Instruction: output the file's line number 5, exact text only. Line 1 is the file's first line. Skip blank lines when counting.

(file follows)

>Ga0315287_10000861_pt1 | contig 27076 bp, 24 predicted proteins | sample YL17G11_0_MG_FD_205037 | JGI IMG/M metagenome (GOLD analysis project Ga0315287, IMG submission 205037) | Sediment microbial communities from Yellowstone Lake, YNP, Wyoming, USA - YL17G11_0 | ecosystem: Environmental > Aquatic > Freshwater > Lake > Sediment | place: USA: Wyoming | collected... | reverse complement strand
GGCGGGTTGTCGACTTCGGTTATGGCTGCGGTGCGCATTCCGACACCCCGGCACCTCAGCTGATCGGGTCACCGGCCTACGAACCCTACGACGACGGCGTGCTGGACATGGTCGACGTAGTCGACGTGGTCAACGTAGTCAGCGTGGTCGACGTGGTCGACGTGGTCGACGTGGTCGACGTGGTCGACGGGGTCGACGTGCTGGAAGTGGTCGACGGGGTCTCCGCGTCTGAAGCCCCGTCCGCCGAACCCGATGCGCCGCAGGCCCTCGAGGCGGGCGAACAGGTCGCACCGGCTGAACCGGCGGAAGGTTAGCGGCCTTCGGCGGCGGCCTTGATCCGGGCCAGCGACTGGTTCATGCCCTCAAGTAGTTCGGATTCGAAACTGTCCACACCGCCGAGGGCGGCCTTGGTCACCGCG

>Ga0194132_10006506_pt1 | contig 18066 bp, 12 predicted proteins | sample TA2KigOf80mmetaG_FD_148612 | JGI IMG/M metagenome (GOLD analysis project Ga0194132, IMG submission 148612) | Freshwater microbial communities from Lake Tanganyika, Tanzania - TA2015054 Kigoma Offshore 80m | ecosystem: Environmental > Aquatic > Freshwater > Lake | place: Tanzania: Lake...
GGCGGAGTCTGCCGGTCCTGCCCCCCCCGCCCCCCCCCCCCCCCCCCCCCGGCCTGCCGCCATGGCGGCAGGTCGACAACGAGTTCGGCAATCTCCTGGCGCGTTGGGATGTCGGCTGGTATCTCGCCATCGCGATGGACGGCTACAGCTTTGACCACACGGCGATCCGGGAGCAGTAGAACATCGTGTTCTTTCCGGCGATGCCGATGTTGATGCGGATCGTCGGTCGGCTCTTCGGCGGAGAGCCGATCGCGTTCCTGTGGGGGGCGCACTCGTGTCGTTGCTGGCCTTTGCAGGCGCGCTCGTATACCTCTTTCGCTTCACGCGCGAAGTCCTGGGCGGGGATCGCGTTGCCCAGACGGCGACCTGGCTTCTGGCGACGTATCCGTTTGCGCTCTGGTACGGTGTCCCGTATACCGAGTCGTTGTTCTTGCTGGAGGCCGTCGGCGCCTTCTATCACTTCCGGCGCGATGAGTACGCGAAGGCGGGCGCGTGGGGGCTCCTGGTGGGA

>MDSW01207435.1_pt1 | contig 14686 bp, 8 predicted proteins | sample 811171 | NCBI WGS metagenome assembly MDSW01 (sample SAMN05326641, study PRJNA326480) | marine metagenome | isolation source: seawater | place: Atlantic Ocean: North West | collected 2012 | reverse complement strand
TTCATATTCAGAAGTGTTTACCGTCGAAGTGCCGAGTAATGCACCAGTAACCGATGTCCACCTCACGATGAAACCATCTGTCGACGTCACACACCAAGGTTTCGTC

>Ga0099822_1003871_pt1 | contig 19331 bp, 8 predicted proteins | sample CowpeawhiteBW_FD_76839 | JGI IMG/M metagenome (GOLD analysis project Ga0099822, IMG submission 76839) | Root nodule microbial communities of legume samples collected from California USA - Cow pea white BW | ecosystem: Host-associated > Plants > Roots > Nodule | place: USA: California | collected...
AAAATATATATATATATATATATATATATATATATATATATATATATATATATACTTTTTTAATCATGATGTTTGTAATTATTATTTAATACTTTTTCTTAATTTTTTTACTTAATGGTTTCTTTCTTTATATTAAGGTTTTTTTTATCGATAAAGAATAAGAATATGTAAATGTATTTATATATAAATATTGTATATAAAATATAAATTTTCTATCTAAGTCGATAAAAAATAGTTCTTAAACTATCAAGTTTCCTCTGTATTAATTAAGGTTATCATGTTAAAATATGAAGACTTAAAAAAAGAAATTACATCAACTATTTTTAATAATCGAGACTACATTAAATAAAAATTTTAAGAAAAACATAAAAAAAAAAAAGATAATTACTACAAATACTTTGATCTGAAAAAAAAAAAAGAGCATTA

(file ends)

>MDSW01207435.1_pt1 | contig 14686 bp, 8 predicted proteins | sample 811171 | NCBI WGS metagenome assembly MDSW01 (sample SAMN05326641, study PRJNA326480) | marine metagenome | isolation source: seawater | place: Atlantic Ocean: North West | collected 2012 | reverse complement strand